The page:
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Seniors, Juniors and company…
Point of View

Seniors, Juniors and company…

Friday, 17 December 2010
Editor Image
Franco Cologni
President of the FHH Cultural Council

“Talent demands effort, dedication and hours spent perfecting a gesture which, day by day, becomes a gift.”

An entrepreneur at heart, though a man of letters, Franco Cologni was quick to embark on a business career that would lead him to key roles within the Richemont Group.

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3 min read

Comparing charts and figures is something marketing directors do, and which certainly has its uses as Fine Watchmaking goes global. There is, however, the risk of casting a shadow over the poetry of a product we have the good fortune and privilege to represent.

Sometimes, though, charts and figures become the ideal observation points from which to understand changes to the world in general, and not just our own particular world. For while Fine Watchmaking gravitates inside its own solar system with Switzerland as its centre of gravity, it is no less true that customers are the planets whose often unpredictable orbit can sometimes radically alter the balance of this “micro-macro cosmogony.”

To know the customer is to know their expectations and, as far as is possible, anticipate them. Customers can be placed in different categories based on the admittedly discourteous but undoubtedly useful factors of wealth or age.

First wealth. There are the “Uncle Scrooges” who, far from being a dying breed, are increasingly numerous. Then there are the “mere” millionaires. Next come those who have a healthy purchasing power without being as well-off as the previous categories, and who like to spend their money on the “beautiful, tasteful objects” that make up the world of (true) luxury goods. Then there are those, and there are many of them, who “wish that I could but I can’t.” Those who aspire and who will get there one day, and those who can’t wait and fall back on fakes. We can define these “incontinents” as those who, because they can’t contain their appetite for possession, turn instead to the indecent trafficking of people who scorn the hard work and honesty of professionals.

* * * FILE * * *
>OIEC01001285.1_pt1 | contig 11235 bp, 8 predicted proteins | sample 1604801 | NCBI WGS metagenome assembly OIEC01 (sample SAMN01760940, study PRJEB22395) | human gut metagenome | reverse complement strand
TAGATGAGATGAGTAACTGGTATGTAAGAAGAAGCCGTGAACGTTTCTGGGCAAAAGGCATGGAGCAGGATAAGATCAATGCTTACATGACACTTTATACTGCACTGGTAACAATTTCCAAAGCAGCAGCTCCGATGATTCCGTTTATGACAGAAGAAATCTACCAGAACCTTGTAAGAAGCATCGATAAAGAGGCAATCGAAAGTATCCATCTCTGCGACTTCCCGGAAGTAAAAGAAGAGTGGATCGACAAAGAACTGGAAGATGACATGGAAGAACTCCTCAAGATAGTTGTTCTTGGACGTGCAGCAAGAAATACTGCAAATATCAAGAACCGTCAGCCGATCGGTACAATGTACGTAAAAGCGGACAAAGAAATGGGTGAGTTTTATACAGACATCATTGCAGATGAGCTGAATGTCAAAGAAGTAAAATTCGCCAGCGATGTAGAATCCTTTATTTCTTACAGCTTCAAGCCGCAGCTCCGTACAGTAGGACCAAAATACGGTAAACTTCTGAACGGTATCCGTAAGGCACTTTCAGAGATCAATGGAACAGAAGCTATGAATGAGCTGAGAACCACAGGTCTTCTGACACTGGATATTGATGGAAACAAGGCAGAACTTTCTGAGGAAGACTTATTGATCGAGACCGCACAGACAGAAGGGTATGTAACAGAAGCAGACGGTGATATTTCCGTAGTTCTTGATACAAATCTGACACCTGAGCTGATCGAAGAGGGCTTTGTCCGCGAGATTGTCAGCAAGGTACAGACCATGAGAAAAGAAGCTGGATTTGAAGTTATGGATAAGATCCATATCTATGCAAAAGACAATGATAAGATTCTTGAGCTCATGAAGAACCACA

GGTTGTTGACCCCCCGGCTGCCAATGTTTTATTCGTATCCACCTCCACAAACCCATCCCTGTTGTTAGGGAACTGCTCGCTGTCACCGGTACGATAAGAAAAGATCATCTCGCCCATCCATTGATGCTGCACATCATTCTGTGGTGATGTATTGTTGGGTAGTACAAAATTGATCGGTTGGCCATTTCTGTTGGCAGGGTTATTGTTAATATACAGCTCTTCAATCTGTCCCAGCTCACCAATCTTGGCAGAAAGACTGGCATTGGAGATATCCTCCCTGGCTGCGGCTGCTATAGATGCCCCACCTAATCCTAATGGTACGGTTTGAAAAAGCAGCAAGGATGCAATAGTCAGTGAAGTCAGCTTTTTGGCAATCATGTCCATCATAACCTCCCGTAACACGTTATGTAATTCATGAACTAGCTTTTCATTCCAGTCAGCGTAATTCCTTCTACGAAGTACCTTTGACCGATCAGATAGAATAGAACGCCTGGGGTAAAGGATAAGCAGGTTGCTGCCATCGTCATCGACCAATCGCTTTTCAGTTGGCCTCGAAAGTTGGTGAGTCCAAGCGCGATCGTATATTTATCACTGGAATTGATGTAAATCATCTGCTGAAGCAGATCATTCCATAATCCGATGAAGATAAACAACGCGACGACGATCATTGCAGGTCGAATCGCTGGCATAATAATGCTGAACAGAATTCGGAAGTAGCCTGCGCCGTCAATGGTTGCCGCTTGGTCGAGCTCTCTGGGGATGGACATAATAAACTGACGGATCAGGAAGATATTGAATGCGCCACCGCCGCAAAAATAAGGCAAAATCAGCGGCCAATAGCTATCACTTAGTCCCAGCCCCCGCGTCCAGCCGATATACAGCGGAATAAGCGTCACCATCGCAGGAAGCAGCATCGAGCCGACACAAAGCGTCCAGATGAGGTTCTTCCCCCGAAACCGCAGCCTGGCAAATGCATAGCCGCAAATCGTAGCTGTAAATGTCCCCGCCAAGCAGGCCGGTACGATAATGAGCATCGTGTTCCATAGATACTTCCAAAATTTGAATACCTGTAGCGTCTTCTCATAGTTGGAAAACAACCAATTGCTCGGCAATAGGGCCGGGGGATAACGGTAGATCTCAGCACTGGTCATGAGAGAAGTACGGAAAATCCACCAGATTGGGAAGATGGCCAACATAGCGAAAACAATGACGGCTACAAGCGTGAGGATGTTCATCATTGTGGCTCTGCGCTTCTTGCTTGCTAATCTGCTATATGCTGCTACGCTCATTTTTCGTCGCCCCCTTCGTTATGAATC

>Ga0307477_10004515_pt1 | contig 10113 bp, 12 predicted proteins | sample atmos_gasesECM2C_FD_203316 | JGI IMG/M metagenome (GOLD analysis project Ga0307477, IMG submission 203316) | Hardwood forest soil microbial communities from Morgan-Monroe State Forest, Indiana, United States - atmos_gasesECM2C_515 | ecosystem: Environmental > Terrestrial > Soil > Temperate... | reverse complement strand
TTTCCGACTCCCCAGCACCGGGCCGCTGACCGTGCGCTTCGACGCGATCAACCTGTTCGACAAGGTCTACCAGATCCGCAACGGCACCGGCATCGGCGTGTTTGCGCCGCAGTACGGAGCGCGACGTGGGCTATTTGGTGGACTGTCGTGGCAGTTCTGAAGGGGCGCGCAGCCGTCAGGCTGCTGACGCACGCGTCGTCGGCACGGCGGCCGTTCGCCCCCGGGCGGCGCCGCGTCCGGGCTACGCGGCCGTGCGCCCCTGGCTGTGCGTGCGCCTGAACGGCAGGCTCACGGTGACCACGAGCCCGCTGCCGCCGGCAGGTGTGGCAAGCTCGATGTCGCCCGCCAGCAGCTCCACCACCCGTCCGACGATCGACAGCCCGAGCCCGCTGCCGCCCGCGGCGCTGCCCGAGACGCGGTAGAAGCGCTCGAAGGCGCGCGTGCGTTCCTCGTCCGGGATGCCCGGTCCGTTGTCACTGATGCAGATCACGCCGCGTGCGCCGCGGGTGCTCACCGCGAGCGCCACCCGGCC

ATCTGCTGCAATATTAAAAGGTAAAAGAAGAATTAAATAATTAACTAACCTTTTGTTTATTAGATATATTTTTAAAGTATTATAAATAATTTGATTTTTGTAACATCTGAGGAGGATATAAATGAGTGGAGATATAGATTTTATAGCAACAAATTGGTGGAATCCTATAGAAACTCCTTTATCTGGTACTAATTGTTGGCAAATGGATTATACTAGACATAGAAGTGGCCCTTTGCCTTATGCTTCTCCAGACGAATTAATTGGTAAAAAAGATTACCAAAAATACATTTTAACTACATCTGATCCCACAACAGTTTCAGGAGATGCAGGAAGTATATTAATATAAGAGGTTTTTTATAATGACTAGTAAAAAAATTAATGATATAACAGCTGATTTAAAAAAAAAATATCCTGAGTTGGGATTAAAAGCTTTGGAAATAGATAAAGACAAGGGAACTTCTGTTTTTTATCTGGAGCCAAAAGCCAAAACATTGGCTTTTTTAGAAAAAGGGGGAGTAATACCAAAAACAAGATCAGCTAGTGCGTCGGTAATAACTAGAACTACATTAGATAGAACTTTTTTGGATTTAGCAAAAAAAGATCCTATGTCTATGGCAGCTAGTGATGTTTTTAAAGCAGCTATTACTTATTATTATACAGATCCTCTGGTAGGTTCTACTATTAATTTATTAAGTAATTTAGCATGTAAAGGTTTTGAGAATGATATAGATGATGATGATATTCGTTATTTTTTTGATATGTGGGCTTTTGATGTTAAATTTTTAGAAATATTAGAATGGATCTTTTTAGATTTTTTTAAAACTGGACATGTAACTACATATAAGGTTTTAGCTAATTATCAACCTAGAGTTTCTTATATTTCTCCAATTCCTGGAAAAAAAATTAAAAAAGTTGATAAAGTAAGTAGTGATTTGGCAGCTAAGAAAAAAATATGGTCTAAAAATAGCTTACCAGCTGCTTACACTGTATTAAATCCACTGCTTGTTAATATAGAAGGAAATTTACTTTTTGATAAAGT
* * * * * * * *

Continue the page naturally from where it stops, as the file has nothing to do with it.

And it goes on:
Then age. Our over-55s are our Seniors. So-called not because they are necessarily experts but because they demonstrate a certain lifestyle. Customers between 35 and 55 are dynamic, in search of stimuli, symbols and confirmation as they rise through the ranks. Junior customers are aged 25 to 35, while the “babies” are aged 18 to 25.

Cross-comparing these two parameters produces some interesting projections. We discover, for example, that the “babies” can also be millionaires and therefore have a far greater purchasing power than an older customer. We see that a “senior” in a more mature environment has moved from being a fan to a connoisseur. We also discover which age bracket we must focus on so that these fans and connoisseurs become loyal devotees.

In a word, we form a picture of the world and its laws that help us understand not just how to target a marketing campaign but also how to effectively communicate and promote the culture of Fine Watchmaking. Where, how and for whom. The world is changing all the time, and the culture of our world must resemble that of the sower in the Gospel, who never tires of sowing on all types of ground. Not every seed grows and not every seed takes root. But we’re interested in the good seed. Come winter, the sower is never empty-handed.

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